Aspects of society in Scotland and north east England, c.1550 - c.1750: social structure, literacy and geographical mobility.
Houston, Robert Allan
University of Cambridge
Faculty of History
Doctor of Philosophy (PhD)
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Houston, R. A. (1981). Aspects of society in Scotland and north east England, c.1550 - c.1750: social structure, literacy and geographical mobility. (Doctoral thesis). https://doi.org/10.17863/CAM.11497
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This thesis offers a comparison of certain aspects of society �1 in pre-industrial Scotland and the north of England. It attempts to view the social development of Scotland and England simultaneously in the period cl550-1750, thus countering the assumption that this is impossible and also offering some opportunity to examine whether the two countries enjoyed a :(undamentally different historical development. The aspects studied are social structure, geographical mobility and literacy. Using apprentice records, marriage bonds and marriage registers a picture o f the social hierarchy of Scotland and Northern England is recovered by the use of the statistical technique of multi- dimensional scaling. The resulting configurations show that at its basic structure society in the two regions of Britain was remarkably similar. The 'backward' nature of society in north-east England is questioned, as is the 'egalitarian' nature of Scottish social life. Apprentice records for Edinburgh and Newcastle are exploi ted to study geographical mobility over the same period of time. These are supplemented, for Scotland only, by the use of 'testimonials' issued to mobile persons between c 1640 and 1800. The Patterns of geographical mobility revealed are essentially similar, but with some possibly important variaties. The a attainment of literacy, measured as the ability to sign a name to a document , is compared in both countries. In England subsqribers to the Protestation Oath of 1642, to marriage bonds and depositions at both ecclesiastical and criminal courts are analysed, mainly for the period 1640-1750. Results are compared with subscriptions to the scottish Covenants, 1638-43, and with deposition evidence at various civil and criminal courts, 1630-1760. The level of literacy in scotland is found to have been lower than previously assumed, and indeed to have been close to that in contemporary England. The place of the much vaunted Scottish education system in producing this profile is questioned. While the above documents form the core of ' the analysis, they are supplemented by reference to a wide range of Scottish and English sources, notably taxation documents, wills and inventories, parish registers and estate records. The approach is essentially a regional and national one, though information derived from detailed local study is incorporated to provide explanation and qualification of results thrown up by the wider ranging, more typical analysis. This thesis exploits traditional methods of historical craftsmanship combined with a limited use of statistical techniques of varying complexity to give a higher standard of verification for the generalisations provided. It's aim is to refute unwarranted assumptions about the nature of Scottish and English society in the pre-i ndustrial period. Finally it offers some opportunity to examine the debate on the social preconditions of successful industrialisation by comparing two countries which apparently shared the experience of being the first in the world to industrialise, but which were supposedly very different before doing so.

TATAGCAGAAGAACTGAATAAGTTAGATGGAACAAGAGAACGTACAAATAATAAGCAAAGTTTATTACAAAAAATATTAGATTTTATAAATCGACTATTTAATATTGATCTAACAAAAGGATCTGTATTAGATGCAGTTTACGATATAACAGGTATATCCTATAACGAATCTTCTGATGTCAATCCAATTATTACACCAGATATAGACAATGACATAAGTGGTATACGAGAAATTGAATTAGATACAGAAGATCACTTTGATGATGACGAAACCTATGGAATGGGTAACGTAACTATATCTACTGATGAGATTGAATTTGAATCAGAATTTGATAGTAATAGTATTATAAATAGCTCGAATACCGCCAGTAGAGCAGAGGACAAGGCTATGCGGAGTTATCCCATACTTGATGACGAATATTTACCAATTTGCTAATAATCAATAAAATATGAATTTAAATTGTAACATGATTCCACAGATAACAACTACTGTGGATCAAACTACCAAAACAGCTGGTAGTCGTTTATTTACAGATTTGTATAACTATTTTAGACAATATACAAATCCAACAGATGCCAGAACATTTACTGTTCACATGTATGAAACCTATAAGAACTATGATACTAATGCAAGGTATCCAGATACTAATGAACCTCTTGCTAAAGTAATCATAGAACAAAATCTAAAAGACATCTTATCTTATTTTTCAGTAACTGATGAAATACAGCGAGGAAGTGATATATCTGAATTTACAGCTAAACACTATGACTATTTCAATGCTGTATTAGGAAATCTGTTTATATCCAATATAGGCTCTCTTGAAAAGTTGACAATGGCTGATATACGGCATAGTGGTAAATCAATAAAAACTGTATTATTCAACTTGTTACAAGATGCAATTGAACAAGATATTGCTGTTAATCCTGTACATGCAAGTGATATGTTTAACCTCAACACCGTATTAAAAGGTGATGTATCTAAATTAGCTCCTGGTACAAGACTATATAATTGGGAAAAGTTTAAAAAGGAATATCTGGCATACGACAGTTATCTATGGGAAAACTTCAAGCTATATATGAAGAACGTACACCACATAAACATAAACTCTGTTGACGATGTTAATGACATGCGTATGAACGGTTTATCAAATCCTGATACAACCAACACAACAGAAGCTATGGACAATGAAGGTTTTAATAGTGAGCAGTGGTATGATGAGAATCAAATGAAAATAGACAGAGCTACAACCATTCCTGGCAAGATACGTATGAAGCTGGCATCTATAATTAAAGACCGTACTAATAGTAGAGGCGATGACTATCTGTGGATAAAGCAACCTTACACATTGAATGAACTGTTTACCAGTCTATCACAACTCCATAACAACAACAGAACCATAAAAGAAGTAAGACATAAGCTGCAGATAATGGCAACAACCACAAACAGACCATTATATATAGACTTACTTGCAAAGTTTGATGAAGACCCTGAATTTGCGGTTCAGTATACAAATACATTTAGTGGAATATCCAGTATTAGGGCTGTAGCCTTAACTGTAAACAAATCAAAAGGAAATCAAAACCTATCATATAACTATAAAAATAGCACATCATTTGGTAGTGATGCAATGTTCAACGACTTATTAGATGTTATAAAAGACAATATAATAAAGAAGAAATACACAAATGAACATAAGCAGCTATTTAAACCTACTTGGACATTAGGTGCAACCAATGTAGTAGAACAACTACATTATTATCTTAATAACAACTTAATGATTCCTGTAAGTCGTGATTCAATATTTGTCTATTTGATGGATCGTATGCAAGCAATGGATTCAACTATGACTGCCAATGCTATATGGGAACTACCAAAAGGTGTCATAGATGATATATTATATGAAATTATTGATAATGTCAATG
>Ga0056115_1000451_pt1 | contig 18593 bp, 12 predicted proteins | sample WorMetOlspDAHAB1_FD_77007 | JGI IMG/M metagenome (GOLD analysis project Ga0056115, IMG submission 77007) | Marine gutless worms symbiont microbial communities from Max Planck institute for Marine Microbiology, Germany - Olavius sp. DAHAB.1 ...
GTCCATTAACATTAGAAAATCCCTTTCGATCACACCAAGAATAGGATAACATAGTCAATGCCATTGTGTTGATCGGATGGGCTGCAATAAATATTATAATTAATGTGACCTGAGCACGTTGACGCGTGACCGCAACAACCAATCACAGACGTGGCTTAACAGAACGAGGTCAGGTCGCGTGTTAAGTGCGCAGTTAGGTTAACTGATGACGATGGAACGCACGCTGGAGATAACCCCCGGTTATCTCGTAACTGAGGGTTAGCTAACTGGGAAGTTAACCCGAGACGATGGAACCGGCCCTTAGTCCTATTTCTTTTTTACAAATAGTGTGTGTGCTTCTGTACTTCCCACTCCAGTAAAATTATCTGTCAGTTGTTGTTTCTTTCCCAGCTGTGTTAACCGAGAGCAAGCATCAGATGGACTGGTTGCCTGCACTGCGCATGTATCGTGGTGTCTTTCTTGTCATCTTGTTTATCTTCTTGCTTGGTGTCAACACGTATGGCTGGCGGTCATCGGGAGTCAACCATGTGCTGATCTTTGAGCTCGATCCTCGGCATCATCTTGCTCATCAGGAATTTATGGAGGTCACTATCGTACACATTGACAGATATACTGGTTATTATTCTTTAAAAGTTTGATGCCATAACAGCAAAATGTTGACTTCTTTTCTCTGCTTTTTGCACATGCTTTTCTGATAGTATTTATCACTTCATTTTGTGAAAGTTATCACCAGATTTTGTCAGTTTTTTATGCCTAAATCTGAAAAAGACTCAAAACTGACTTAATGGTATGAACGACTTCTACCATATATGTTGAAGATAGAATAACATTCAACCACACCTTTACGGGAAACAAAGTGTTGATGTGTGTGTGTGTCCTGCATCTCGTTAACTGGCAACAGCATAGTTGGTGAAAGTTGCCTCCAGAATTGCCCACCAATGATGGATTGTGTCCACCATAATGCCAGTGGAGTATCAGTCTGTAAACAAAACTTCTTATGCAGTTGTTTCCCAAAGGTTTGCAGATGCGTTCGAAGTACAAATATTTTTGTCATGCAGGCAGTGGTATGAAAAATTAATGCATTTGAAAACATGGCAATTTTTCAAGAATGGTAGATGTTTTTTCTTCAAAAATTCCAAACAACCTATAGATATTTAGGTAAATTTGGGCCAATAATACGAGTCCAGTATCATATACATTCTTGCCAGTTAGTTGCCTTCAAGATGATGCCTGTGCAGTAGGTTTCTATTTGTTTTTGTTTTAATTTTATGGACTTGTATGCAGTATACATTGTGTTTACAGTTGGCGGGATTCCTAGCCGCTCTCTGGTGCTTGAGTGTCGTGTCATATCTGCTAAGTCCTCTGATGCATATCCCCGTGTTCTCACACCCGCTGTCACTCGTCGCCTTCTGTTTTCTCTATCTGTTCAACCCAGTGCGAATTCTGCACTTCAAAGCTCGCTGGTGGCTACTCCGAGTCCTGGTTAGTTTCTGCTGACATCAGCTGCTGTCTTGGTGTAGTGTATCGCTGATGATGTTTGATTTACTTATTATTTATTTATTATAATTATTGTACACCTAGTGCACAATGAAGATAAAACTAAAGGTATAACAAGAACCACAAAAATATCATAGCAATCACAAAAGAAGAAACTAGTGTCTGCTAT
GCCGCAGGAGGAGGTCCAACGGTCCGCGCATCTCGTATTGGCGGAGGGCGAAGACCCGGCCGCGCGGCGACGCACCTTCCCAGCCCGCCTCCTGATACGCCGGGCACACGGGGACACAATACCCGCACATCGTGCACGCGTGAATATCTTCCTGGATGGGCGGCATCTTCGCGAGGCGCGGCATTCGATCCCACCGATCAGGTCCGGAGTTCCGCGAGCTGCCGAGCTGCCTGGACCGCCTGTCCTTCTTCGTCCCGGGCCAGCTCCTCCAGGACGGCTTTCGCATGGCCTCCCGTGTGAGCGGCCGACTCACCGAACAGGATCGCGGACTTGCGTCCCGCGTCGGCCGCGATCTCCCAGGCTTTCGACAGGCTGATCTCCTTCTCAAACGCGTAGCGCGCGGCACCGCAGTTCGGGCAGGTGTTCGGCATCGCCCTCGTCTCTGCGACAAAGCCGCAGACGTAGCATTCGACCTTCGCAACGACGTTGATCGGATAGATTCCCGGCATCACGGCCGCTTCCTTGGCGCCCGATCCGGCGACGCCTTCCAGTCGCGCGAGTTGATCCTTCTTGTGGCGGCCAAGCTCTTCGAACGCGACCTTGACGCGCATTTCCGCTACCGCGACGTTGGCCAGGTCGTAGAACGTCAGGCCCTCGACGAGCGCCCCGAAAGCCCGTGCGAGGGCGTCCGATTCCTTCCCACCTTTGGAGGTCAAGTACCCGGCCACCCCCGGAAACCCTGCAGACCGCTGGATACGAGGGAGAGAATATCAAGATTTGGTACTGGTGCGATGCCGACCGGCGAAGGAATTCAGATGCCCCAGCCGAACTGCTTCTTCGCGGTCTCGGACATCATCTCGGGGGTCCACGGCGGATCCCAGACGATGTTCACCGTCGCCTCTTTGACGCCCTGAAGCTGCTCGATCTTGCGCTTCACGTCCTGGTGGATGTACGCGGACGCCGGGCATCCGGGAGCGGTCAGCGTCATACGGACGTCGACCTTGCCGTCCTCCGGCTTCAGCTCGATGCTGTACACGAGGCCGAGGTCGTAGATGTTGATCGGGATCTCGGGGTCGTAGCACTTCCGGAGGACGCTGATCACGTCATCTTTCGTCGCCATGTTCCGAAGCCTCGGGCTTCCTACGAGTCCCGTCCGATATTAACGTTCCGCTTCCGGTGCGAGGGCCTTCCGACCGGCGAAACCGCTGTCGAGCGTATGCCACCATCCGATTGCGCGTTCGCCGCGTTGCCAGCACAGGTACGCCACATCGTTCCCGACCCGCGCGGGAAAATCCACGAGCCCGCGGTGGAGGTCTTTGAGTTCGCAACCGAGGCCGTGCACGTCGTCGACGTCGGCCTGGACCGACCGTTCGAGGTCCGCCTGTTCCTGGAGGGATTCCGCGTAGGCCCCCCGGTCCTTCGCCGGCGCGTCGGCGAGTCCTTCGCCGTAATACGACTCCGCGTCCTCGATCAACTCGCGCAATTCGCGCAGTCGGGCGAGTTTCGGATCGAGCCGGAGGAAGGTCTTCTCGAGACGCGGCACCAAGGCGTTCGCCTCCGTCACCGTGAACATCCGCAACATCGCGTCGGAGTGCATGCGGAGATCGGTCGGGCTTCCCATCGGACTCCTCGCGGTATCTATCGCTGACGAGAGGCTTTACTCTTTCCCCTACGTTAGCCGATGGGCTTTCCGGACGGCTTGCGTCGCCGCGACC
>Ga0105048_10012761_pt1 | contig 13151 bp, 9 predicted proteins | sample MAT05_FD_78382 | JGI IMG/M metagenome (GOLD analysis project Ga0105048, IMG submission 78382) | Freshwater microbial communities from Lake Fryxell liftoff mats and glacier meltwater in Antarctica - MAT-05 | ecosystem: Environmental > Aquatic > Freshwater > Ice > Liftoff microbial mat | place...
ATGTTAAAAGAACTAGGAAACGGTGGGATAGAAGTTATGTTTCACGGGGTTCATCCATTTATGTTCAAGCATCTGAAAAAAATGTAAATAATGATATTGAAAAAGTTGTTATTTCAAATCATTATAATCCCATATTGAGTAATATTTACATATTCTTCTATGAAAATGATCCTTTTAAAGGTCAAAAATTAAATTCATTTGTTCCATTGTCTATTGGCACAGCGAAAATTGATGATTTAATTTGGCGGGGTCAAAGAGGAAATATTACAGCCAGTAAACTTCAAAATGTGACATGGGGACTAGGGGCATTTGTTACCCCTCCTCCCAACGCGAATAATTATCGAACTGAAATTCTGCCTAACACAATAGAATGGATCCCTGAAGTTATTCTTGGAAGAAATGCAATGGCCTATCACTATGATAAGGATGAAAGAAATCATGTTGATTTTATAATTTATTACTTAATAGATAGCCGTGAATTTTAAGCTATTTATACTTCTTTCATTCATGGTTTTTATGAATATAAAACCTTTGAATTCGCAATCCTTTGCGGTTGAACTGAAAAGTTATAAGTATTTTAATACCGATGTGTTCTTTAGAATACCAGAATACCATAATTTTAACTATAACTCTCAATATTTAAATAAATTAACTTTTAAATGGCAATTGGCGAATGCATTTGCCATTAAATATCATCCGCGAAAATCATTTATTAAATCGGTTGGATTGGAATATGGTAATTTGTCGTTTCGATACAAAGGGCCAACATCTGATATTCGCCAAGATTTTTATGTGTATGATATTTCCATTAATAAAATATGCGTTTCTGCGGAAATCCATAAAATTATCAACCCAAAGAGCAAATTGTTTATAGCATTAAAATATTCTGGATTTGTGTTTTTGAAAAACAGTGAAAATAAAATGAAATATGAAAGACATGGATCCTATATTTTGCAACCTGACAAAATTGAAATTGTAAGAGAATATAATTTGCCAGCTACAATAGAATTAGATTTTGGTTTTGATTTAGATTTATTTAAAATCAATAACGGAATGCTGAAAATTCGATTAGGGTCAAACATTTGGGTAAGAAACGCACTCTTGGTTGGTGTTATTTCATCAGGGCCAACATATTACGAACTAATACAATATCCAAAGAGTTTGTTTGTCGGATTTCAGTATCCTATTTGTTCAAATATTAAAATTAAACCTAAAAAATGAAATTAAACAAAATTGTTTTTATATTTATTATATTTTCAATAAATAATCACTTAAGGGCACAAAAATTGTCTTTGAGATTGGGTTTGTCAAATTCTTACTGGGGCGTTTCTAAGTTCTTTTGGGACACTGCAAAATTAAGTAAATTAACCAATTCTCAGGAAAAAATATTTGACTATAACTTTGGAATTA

This record's DOI: https://doi.org/10.17863/CAM.11497
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